Homogenise: Process in which the size of the fat globules is reduced to small uniform particles, which are then distributed evenly throughout the liquid. For example, the cream in homogenised milk is distributed throughout the liquid rather than rising to the top to form a layer.
Hop sock (grain bag): Bag that holds grains during a boil, very much like a large teabag.
Hops: Cone shaped flowers used in brewing. Hops act as a flavouring agent in beer, adding aroma, sweetness and bitterness. They also help in head retention.
Host: Human, animal, or plant in which another organism lives and nourishes itself.
Hot Pack: Heating of raw food in boiling water or steam and filling it hot into jars.
Hot Smoked: Cooking and smoking cycles are combined. Smoking process takes place during the early portion of the cook cycle. Specific time/temperature requirements apply depending on the type of meat being hot smoked.
Household gelling aid: For producing jams and jellies in the household. Composition: pectin, acid, sugar. The bulk of the sugar must be added separately.
HTST: high temperature/short-time processing. A process by which food is sterilised at very high temperatures but only for a very short period.
Humectants:: Used to retain moisture in foods by absorbing water from the air to prevent drying out.
Humidity: Amount of water vapour in air.
Hurdle Technology: Method of inhibiting or terminating microbial growth and reproduction. Up to now, about 50 different hurdles have been identified in food preservation. Apart from the most important and commonly used hurdles such as temperature, pH, and water activity, there are many others of potential value. Other hurdles include: ultrahigh pressure, mano-thermo-sonication, photodynamic inactivation, modified atmosphere packaging (MAP) of both non-respiring and respiring products, edible coatings, ethanol, maillard reaction products and bacteriocins.
HVAC: Heating, ventilation, and air conditioning systems.
Hydrogenated fat (oil): Fat which has been reacted chemically with hydrogen gas in the presence of a catalyst for the purpose of stabilizing or hardening the original fat. The hydrogen reduces the degree of unsaturation of the fat.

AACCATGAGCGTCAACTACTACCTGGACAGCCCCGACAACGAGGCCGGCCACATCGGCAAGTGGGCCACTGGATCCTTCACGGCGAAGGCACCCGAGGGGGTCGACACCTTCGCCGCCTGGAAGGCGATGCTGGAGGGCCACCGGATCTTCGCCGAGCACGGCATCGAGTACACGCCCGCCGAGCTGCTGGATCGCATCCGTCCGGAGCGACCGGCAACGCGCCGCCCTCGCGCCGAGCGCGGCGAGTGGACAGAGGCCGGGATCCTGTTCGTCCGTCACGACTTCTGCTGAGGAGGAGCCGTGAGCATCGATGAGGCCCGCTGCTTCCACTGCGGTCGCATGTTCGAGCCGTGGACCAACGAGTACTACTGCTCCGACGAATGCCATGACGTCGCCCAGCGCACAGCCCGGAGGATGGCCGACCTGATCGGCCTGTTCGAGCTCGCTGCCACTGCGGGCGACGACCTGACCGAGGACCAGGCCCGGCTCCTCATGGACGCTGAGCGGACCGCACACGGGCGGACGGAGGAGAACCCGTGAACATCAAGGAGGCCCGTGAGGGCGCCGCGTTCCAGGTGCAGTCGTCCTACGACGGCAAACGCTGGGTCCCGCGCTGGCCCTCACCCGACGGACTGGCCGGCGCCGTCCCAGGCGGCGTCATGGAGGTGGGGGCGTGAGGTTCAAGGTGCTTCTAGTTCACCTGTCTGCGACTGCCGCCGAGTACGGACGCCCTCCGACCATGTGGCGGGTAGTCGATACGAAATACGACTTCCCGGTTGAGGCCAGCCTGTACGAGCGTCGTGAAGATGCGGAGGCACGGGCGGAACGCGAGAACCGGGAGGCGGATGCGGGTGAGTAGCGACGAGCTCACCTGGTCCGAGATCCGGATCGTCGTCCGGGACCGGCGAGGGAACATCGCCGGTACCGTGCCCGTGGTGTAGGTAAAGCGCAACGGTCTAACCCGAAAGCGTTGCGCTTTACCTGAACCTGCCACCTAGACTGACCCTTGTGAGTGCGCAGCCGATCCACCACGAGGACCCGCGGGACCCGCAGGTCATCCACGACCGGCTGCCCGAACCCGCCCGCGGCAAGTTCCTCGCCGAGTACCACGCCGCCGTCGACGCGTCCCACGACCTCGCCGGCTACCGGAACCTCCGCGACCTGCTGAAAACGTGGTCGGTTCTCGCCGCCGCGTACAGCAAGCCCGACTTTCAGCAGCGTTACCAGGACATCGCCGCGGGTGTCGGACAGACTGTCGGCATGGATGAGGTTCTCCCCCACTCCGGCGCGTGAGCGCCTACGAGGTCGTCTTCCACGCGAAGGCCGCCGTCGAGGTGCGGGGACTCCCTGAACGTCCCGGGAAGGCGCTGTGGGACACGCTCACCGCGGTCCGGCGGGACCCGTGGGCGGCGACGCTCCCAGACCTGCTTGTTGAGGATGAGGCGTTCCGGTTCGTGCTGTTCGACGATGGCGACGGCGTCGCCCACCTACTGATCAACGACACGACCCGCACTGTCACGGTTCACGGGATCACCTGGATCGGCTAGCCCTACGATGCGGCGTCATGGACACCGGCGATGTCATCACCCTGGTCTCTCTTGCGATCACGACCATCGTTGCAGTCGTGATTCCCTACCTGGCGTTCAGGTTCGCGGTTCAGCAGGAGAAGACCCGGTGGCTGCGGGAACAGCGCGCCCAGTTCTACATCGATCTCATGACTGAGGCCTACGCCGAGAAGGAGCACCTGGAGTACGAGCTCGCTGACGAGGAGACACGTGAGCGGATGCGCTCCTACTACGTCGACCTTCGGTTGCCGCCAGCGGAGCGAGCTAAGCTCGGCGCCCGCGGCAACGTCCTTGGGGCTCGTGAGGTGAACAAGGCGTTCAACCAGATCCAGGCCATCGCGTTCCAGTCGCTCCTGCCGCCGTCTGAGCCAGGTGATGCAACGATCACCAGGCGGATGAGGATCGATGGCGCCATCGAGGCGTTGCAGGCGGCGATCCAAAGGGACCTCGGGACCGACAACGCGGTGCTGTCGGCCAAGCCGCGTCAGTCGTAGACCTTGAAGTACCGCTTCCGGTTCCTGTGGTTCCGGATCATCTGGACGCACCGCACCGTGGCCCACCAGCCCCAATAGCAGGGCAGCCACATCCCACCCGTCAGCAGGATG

Hydrogenation: Process of adding hydrogen molecules directly to an unsaturated fatty acid from sources such as vegetable oils to convert it to a semi-solid form such as margarine or shortening. Hydrogenation contributes important textural properties to food. The degree of hydrogenation influences the firmness and spreadability of margarines, flakiness of pie crust and the creaminess of puddings. Hydrogenated oils are sometimes used in place of other fats with higher proportions of saturated fatty acids such as butter or lard.
Hydrolysis: Chemical reaction of another substance with water, resulting in fragmentation or splitting of the molecules of that substance, for example the splitting of the sucrose molecule into glucose and fructose molecules.
Hydrometer: Instrument that measures specific gravity of liquids, used to measure salt, sugar or alcohol concentration.
Hygiene: 1. preservation of health: the science dealing with the preservation of health. 2. cleanliness: the practice or principles of cleanliness.
Identity preserved production: Food production where the output of an individual farm is uniquely identified through the food system.
Impervious: Forms an impassable barrier.
Imitation cheese: Made from vegetable oil; it is less expensive, but also has less flavour and doesn't melt well.
Inclusion particle: Food particle of significantly different electrical conductivity than its surroundings.
Information Panel (IP): Label panel immediately to the right of the principal display panel. Nutritional labeling, ingredient listing and manufacturer information are displayed here.
Inhmogeneous material: Material which exhibits spatial variation in composition
In-line field: Ohmic heating system where the electric field is aligned along the product flow path.
Input voltage: Voltage (kV) supplied from a DC power source.